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‘OMIGOD’ Microsoft Azure vulnerabilities expose users to hacking

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A range of recently revealed vulnerabilities in Microsoft Corp.’s Azure remain vulnerable to exploitation as customers may be required to apply the patch manually.

Dramatically dubbed OMIGOD by researchers at Wiz Inc. in a notice Tuesday, the vulnerabilities relate to the Open Manage Infrastructure agent that’s deployed when Azure users set up a Linux virtual machine in the cloud and enable certain Azure services. Attackers can use the four vulnerabilities to obtain root privileges and execute malicious code, including ransomware with file encryption.

According to Sophos, one of the vulnerabilities is a bug that boils down to “a laughably easy trick” because it requires no password. Rather than guessing a valid authentication token to insert into a fraudulent OMI web request, simply omitting all mention of the authentication token delivers access.

The vulnerabilities affect users of Azure services, including Automation, Automatic Update, Operations Management Suite, Log Analytics, Configuration Management, Diagnostics and Container Insights.

In a typical case of vulnerabilities being revealed, particularly with cloud-based services, patches would be applied, but this is not a typical case. Microsoft offered a patch in August, but Azure services remain exposed.

The problem is that users may have to apply the patches themselves, even though the issue resides in Azure Linux installs. Complicating the matter further, many users may not be aware that they have OMI installed, since it’s installed when users add one of those Azure services.

The Wiz researchers conservatively estimate that thousands of Azure customers and millions of endpoints are affected. Further, they noted, it might not just be those using Azure who are affected, since OMI is also independently installed on other Linux machines and is often used on-premises.

“Management agents like OMI are part of the overall attack surface for a deployed system and as such need to be accounted for within the threat models associated with the application,” Tim Mackey, principal security strategist at electronic designed automation firm Synopsys Inc.’s Cybersecurity Research Center, told SiliconANGLE.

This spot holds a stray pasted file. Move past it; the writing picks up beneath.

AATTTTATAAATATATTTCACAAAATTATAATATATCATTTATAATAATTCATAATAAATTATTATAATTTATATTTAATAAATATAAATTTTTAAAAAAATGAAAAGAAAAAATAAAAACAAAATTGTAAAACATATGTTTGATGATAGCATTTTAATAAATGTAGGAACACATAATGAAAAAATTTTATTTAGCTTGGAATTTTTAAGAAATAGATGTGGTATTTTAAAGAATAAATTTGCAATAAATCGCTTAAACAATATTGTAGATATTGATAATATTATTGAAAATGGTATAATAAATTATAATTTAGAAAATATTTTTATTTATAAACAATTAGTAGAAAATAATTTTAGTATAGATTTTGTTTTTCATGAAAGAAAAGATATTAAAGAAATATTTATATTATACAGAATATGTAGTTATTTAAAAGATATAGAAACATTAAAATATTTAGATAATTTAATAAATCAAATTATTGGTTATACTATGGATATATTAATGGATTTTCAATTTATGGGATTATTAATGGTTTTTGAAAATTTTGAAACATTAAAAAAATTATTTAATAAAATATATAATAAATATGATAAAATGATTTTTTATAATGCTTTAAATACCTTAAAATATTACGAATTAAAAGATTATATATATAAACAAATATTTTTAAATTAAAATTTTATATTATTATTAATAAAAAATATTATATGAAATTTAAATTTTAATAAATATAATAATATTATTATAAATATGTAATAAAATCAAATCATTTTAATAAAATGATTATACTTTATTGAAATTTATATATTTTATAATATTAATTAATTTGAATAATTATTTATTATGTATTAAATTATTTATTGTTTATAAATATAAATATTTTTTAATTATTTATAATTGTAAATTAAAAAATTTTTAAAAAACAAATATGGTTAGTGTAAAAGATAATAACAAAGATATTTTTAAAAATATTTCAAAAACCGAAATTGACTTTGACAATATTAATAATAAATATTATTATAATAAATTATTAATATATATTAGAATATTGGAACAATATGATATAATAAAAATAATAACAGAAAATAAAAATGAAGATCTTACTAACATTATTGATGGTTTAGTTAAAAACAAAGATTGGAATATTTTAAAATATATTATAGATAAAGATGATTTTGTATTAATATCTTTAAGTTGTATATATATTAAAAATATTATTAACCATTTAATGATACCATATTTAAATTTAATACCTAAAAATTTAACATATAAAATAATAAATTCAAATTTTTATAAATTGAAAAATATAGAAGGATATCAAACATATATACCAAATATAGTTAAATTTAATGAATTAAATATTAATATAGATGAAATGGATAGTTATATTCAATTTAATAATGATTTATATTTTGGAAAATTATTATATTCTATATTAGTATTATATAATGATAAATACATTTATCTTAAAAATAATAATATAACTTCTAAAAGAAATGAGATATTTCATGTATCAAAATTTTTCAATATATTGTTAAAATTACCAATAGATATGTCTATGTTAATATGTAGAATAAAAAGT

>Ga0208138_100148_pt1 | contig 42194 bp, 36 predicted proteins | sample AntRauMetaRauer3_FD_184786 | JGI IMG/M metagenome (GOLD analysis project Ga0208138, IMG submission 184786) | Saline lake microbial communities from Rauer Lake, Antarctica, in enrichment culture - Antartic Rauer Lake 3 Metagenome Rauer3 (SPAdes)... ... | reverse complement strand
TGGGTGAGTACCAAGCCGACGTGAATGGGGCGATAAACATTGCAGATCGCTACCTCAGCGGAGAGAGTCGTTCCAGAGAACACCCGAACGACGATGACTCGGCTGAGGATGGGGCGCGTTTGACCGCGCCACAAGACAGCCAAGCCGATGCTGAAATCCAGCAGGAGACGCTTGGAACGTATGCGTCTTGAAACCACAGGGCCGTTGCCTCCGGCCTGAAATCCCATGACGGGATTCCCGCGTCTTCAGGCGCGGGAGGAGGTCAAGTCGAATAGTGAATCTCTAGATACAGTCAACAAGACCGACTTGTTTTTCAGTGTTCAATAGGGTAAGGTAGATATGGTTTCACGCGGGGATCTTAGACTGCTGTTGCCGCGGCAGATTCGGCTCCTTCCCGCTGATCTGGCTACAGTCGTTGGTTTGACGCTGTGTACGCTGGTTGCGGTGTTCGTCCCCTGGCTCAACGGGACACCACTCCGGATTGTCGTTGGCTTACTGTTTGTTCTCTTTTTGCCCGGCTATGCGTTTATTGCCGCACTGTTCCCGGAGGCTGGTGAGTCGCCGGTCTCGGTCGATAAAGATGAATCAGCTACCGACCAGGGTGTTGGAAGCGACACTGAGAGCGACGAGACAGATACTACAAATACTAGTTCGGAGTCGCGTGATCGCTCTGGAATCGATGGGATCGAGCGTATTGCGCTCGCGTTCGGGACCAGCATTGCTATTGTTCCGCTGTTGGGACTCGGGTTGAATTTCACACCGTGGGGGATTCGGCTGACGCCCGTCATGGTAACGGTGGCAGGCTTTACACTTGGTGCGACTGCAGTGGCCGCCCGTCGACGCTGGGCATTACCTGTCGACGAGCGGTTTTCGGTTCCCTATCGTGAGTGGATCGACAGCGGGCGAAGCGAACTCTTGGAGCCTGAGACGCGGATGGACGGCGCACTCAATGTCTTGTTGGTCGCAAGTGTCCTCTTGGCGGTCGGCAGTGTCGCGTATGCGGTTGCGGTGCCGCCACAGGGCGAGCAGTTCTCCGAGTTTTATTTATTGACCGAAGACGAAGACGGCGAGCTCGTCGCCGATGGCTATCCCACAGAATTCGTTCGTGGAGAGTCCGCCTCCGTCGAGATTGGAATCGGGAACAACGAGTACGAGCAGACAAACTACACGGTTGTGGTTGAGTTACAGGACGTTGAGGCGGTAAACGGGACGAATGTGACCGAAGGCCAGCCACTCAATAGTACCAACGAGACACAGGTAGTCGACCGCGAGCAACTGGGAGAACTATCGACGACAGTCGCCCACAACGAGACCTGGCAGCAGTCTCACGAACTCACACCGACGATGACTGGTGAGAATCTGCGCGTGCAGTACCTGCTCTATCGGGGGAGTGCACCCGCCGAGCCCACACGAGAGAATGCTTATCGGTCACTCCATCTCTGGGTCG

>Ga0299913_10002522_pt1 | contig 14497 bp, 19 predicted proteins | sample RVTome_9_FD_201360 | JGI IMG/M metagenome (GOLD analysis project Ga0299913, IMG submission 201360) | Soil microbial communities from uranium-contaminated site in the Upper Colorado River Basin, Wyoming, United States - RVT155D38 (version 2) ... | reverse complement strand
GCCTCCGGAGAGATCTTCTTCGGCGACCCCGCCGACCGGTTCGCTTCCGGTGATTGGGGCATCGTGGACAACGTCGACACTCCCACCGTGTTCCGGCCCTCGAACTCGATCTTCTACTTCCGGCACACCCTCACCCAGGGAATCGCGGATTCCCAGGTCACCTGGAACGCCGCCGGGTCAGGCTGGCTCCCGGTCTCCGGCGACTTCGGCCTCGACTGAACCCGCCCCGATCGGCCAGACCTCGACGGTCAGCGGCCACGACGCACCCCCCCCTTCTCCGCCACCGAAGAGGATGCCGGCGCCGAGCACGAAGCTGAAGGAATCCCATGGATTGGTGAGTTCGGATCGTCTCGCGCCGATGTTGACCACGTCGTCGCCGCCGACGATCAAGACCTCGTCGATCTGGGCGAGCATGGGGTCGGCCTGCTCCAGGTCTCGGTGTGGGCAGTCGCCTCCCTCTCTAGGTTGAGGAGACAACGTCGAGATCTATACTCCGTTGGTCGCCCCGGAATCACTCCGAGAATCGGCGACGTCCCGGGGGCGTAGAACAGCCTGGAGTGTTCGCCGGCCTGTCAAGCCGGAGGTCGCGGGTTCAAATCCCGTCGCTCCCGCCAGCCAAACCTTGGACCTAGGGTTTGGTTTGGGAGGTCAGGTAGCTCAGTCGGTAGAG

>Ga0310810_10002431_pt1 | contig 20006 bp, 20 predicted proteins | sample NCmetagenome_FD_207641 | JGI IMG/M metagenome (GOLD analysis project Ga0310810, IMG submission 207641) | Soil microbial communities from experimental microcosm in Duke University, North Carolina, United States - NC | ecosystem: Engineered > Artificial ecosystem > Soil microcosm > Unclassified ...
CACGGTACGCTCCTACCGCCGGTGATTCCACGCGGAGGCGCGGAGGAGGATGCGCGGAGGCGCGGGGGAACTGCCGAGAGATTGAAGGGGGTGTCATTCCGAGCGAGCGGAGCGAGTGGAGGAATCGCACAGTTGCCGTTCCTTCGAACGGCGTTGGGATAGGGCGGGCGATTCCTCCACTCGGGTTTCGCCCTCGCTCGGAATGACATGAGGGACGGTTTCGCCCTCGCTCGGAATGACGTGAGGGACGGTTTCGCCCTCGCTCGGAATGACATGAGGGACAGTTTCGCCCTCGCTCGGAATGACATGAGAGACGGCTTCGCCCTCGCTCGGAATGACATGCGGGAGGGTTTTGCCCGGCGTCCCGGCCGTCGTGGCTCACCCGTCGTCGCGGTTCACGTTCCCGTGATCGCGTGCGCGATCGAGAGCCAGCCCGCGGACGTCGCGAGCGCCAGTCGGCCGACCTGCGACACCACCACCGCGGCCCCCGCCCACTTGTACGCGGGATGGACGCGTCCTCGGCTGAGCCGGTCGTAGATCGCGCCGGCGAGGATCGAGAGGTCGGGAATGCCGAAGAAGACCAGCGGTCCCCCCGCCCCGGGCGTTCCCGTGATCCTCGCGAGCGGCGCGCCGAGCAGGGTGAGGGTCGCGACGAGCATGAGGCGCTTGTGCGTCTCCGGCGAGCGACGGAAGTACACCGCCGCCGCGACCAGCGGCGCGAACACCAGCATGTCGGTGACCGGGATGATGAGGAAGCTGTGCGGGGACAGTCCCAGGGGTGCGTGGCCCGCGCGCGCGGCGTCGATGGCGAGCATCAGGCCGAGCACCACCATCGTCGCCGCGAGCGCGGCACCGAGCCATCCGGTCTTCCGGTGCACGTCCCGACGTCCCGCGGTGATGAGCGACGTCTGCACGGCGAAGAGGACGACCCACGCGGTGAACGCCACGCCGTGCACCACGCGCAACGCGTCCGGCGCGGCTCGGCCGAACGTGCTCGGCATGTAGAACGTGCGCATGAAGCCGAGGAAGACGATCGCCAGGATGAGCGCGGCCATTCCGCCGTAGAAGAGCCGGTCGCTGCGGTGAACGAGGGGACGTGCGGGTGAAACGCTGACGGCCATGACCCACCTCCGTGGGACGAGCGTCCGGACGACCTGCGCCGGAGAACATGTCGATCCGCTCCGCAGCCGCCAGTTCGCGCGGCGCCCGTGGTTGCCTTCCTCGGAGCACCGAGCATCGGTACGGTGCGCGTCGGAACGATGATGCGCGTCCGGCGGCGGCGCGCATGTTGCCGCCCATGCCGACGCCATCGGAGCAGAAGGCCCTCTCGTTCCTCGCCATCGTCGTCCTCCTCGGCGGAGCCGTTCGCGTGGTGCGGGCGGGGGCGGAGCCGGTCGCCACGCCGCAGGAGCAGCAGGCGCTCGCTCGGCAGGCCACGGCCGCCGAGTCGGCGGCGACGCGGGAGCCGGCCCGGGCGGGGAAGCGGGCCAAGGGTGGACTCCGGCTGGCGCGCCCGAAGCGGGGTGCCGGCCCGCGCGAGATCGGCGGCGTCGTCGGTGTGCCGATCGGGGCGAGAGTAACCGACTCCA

“Put…

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Top 15 Vulnerabilities Attackers Exploited Millions of Times to Hack Linux Systems

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Close to 14 million Linux-based systems are directly exposed to the Internet, making them a lucrative target for an array of real-world attacks that could result in the deployment of malicious web shells, coin miners, ransomware, and other trojans.

That’s according to an in-depth look at the Linux threat landscape published by U.S.-Japanese cybersecurity firm Trend Micro, detailing the top threats and vulnerabilities affecting the operating system in the first half of 2021, based on data amassed from honeypots, sensors, and anonymized telemetry.

The company, which detected nearly 15 million malware events aimed at Linux-based cloud environments, found coin miners and ransomware to make up 54% of all malware, with web shells accounting for a 29% share.

Stack Overflow Teams

In addition, by dissecting over 50 million events reported from 100,000 unique Linux hosts during the same time period, the researchers found 15 different security weaknesses that are known to be actively exploited in the wild or have a proof of concept (PoC) —

  • CVE-2017-5638 (CVSS score: 10.0) – Apache Struts 2 remote code execution (RCE) vulnerability